– “newspaper” which delivers 318 matches with the full text search and 320 with regular expressions
– “Mayzie” which delivers 2 matches in both cases
The following bar chart illustrates the corresponding performances for counting the results and retrieving them:
The chart indicates two major trends. The regular expression search takes longer for queries with just a few results while the full text search gets faster and is clearly superior in those cases. Why is that?
Let’s explain the results for searching with regular expressions first. The time for counting the number of matches among the 100,000 entries is pretty consistent at about 200ms. Obviously, this is the time required to scan the entire collection document by document as no index can be used here. On the other hand, the time to retrieve one page goes up tremendously for a smaller number of results. This is due to the fact that MongoDB uses an index for iterating over all documents in the correct sorting order and can stop immediately as soon as 15 entries for the first page have been found. For a query with about 3,500 matches in 100,000 documents (“movie”) the expected value of documents to be scanned is only 15/0.035=428.6 while the entire collection needs to be checked for a very rare search term such as “Mayzie”.
Explaining the full text search performance is quite straightforward. In this case, MongoDB can use an index and hence the query is always efficient. It only requires slightly more time for an increasing number of matches. An important issue to understand here is that the time to retrieve the first page includes executing the full text search, extracting all result IDs in the application and running another standard query as explained above. The time required for the extraction step increases linearly with the number of matches which is the major reason for the rise of retrieval time for bigger result sets even though only 15 entries are returned.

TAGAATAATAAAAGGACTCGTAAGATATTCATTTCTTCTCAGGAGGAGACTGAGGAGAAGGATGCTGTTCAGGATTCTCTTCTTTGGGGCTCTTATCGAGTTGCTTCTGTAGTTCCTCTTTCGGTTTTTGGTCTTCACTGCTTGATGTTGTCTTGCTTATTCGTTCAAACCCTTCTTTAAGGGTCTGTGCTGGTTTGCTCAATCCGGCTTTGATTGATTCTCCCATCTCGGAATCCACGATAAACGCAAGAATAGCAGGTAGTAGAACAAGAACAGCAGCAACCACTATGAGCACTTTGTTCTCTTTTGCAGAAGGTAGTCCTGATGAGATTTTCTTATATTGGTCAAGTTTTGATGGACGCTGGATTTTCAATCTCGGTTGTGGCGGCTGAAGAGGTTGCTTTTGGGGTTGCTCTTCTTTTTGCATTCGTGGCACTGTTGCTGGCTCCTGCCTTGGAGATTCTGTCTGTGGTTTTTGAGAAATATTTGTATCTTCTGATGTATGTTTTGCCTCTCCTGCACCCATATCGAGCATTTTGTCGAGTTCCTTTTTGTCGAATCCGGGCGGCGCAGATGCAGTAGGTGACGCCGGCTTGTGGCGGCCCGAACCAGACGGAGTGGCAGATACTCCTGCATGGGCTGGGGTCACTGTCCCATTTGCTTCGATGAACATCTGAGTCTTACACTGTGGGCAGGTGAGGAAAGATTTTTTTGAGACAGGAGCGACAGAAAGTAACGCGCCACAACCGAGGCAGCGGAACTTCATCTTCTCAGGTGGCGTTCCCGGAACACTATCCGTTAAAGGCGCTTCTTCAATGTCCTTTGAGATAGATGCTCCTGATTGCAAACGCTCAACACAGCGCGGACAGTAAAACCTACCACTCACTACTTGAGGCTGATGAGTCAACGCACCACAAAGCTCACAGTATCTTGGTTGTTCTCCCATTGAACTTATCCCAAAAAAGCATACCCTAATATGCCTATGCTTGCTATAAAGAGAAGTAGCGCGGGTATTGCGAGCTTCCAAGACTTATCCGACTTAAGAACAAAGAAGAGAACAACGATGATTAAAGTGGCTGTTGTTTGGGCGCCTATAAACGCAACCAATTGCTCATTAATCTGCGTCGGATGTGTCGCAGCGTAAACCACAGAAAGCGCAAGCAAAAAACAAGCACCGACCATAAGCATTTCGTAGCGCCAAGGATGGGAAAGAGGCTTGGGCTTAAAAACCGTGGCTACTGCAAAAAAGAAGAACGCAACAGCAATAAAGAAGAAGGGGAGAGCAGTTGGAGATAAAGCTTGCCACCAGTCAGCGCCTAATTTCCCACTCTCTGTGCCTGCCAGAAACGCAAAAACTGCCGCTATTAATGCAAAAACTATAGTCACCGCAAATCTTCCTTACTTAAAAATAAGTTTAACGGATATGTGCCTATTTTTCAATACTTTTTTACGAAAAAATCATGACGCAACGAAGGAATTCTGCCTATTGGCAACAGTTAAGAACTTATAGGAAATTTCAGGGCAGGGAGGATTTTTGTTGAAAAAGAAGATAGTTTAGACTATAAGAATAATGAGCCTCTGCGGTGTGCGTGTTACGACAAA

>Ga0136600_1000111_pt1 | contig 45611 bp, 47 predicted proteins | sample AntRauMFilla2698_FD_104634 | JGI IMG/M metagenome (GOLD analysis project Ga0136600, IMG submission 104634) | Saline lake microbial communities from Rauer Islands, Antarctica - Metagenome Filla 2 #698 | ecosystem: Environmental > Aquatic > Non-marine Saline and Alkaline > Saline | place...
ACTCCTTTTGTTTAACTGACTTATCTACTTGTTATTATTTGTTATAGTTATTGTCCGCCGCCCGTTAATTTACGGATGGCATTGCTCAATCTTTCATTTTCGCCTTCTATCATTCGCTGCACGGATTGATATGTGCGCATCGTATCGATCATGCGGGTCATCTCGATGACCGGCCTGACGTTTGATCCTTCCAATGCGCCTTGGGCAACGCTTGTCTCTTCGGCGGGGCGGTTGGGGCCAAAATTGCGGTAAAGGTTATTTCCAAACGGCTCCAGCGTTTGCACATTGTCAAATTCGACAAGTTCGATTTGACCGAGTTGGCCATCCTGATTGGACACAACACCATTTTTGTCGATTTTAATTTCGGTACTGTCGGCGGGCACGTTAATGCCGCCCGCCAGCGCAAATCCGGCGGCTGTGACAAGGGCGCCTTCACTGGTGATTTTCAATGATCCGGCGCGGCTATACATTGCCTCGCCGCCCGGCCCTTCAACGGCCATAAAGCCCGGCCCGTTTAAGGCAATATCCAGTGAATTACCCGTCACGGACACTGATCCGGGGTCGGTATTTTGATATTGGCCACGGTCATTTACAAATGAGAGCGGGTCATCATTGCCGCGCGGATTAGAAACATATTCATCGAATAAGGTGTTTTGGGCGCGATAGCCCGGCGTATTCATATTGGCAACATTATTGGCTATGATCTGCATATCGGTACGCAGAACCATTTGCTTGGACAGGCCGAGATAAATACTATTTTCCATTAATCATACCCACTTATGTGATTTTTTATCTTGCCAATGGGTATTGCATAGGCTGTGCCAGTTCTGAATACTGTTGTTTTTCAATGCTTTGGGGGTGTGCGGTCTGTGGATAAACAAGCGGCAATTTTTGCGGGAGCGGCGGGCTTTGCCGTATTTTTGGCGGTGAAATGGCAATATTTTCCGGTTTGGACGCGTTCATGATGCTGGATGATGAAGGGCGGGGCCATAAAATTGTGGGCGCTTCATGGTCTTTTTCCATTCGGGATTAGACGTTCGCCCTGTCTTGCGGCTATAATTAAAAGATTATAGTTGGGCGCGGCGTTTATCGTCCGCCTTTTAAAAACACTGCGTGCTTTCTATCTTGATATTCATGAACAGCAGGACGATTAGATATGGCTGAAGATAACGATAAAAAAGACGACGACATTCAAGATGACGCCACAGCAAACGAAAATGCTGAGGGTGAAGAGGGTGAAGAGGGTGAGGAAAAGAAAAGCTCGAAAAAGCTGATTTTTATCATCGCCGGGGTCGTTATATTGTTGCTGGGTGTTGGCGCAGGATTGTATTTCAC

Our demo application uses Spring, Spring Data, Apache Wicket, Gradle and MongoDB.
To get started download the code from https://github.com/comsysto/mongo-full-text-search-movie-showcase.
To start your MongoDB with full text search enabled, shutdown your mongod if it’s currently running and then command:
Alternatively, you can add this line to your mongodb.conf file for permanently enabling the feature (not recommended in a production environment):
If you haven’t installed gradle, follow this manual. Then command
To start the application command
If the full text search is not properly configured you will always obtain an empty result list no matter which term you were searching for. Additionally, the message “### MongoDB Full Text Search does not work properly – cannot retrieve any results.” will be printed to the console.
This behavior can have multiple causes:
Starting with this little demo you can extend it as you wish to. If you are using The Movie Database, please create your own account here and use your own API key.
If you have any feedback, please write to Christan.Kroemer@comsysto.com!